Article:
Curated by artist and Trustee Gail Ingis and Trustee Julyen Norman, the exhibition will feature artists: David Bravo, David Dunlop, Julie O’Connor, DeAnn Prosia, Helen Roman, Alexsander Rotner, Cathy Russell, Anthony Santomauro, Norm Siegel, and Rob Zuckerman.

The contemporary art exhibitions are sponsored in part by Gail Ingis and Tom Claus. The Museum’s 2019 cultural and educational programs are made possible in part by generous funding from LMMM’s Founding Patrons: The Estate of Mrs. Cynthia Clark Brown, LMMM’s 2019 Season Distinguished Benefactors: The City of Norwalk and The Maurice Goodman Foundation. The Lockwood-Mathews Mansion Museum is a National Historic Landmark. For more information on schedules and programs please visit www.lockwoodmathewsmansion.com, e-mail info@lockwoodmathewsmansion.com, or call 203-838-9799.

Through the Lens: Torrington Photographs 1870 – 1970 @ Torrington Historical Society

Photography takes an instant of time and captures that moment forever. Historical images bring us back to the time and place where they were taken, they are the essence of an areas’ cultural heritage. A new photography exhibition has just been mounted by the Torrington Historical Society that will be on display through October 31, 2019, called, Through the Lens: Torrington Photographs 1870-1970.

This exhibition focuses on the works of several local photographers, both professional and amateur, which are well represented in the Society’s collections. Included in the exhibition is the work of Christie Siebert, F.O. Hills, Sidney Jennings, and Thomas Wootton. Also featured in this exhibit are images from the Charles Harris Photo Album, acquired by the Society in 2018. The album features approximately 80 photographs of downtown Torrington from the late 1900s through the early 1930s.

The highlight of this exhibition is that many of the images have been recently acquired by the Torrington Historical Society and are on display for the first time. Visitors will find images that depict scenes of daily life that include downtown Torrington in the 1870s with its wooden buildings, dirt roads, and early factories. Other images give visitors a bird’s-eye views of Torrington; a turn of the 20th-century birthday party; O&G truck moving a small building along a north end street as neighborhood children look on, and photos of various businesses from the late 19th century through the 1970s.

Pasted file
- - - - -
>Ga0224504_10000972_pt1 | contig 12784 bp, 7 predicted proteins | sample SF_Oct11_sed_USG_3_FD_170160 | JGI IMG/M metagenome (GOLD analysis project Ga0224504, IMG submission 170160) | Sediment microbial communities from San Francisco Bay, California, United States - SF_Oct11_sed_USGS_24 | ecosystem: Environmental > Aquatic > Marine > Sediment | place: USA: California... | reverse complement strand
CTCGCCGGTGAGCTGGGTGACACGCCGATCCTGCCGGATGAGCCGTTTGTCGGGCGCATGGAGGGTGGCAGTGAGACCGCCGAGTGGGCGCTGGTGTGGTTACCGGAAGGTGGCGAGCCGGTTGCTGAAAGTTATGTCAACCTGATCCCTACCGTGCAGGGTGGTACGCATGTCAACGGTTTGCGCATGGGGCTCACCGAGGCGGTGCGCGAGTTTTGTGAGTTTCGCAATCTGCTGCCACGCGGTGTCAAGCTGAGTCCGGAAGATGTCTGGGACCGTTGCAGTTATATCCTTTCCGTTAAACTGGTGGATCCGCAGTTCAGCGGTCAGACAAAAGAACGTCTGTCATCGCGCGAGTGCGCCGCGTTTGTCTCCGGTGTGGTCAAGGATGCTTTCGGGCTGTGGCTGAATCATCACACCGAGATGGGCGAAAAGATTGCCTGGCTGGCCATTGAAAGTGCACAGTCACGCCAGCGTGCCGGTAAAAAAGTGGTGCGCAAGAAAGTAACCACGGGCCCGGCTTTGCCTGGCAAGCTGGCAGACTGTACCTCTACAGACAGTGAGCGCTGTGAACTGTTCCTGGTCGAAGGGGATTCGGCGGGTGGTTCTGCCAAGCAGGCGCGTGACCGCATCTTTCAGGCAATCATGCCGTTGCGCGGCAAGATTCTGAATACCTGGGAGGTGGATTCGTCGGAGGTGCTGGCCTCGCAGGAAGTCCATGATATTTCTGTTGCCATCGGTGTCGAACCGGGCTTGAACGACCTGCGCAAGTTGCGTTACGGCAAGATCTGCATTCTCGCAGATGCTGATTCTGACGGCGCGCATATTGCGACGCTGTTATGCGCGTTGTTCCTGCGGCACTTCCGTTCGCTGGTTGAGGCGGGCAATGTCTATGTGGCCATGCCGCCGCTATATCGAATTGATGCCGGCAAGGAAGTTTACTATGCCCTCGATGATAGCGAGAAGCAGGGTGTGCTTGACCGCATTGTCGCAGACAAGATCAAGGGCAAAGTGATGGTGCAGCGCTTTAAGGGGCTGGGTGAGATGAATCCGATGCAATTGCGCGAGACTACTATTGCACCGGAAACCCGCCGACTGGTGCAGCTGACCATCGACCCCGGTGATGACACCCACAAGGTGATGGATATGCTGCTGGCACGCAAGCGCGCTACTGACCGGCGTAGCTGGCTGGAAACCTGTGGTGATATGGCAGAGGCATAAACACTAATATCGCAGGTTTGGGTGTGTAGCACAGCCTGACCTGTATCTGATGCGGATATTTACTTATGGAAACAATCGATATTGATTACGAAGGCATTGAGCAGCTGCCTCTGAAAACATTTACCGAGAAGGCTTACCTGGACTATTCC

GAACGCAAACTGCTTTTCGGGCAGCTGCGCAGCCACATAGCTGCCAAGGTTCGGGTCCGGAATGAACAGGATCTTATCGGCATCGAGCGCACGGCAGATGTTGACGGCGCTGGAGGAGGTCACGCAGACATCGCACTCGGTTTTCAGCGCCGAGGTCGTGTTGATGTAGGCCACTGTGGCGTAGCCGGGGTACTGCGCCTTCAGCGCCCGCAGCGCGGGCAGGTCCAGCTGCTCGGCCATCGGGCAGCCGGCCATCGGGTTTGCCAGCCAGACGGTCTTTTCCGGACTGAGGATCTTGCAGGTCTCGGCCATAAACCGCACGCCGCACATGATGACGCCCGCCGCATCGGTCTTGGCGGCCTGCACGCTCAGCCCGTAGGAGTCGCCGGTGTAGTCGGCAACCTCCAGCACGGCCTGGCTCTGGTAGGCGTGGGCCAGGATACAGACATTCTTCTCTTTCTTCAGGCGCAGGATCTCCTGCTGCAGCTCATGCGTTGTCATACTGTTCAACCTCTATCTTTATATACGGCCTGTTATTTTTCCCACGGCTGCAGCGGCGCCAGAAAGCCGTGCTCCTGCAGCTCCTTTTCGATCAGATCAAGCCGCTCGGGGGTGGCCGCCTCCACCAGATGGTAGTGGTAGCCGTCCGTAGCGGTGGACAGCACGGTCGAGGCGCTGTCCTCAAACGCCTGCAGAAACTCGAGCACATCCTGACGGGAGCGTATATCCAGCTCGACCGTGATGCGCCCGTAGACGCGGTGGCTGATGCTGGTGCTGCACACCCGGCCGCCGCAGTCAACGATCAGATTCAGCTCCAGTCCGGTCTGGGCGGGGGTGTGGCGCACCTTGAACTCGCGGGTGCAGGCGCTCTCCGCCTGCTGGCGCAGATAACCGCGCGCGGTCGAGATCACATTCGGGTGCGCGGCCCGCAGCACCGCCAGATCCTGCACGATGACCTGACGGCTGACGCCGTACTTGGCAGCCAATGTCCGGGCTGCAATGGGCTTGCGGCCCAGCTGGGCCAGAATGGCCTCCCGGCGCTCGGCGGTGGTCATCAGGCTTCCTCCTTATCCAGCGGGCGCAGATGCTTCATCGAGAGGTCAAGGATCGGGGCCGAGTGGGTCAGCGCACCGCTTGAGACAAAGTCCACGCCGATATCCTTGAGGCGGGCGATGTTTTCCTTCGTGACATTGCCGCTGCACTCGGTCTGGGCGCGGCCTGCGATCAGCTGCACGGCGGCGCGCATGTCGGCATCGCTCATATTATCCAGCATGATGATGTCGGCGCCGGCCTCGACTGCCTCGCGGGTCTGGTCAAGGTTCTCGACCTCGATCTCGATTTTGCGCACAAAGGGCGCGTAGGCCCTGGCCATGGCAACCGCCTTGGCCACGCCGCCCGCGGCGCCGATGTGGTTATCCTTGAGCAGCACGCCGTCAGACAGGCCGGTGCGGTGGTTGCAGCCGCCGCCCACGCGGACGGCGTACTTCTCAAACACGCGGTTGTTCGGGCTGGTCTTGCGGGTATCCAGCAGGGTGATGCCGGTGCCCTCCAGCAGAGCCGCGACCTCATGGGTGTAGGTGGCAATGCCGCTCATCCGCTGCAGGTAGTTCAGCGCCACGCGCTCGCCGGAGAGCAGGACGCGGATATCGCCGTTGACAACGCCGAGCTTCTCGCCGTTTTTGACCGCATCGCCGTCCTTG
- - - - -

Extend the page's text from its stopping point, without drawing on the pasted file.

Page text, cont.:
The exhibition will be of special interest to photography buffs because of the variety of photography mediums on display. Original images, including albumen prints, glass-plate negatives, black and white prints, and color slides that were digitized and enlarged make it easy for visitors to study the fascinating details of these historic images.

The Torrington Historical Society is located on 192 Main Street and is open Tuesday – Saturday from 10 a.m. to 4 p.m. For additional information visit their website.

The Aldrich Contemporary Art Museum Opens new Installation by David Brooks

The Aldrich Museum of Contemporary Art located on 258 Main Street in the heart of Ridgefield is has commissioned a new installation by artist David Brooks that will run through February 5, 2017. This marks the artist’s first solo museum exhibition. Throughout his practice, Brooks investigates the tenuous relationship between our ecological life and technological industry.

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Brooks (born 1975, Brazil, Indiana) will present every single part of a used 1976 John Deere 3300 combine harvester at The Aldrich, with the components laid out in varying degrees of disassembly in a procession from the front plaza through the Leir Atrium and Leir Gallery and out into the Museum’s sculpture garden. Distinctive elements like the corn head and cab remain unaltered in a weathered John Deere green, while other parts are sandblasted, removing rust, paint and all traces of wear and tear; still others, like pipes and fittings, are brass-plated and housed in museum vitrines, the traditional trappings of highbrow art objects or precious natural history displays.

A combine is the ultimate example of agricultural technology, the otherworldly design of its bulky metal body concealing the integration of all stages of the harvesting process into one machine designed to reap grain, a resource that the efficiency of a combine allows us to take for granted as eternally and inexpensively available.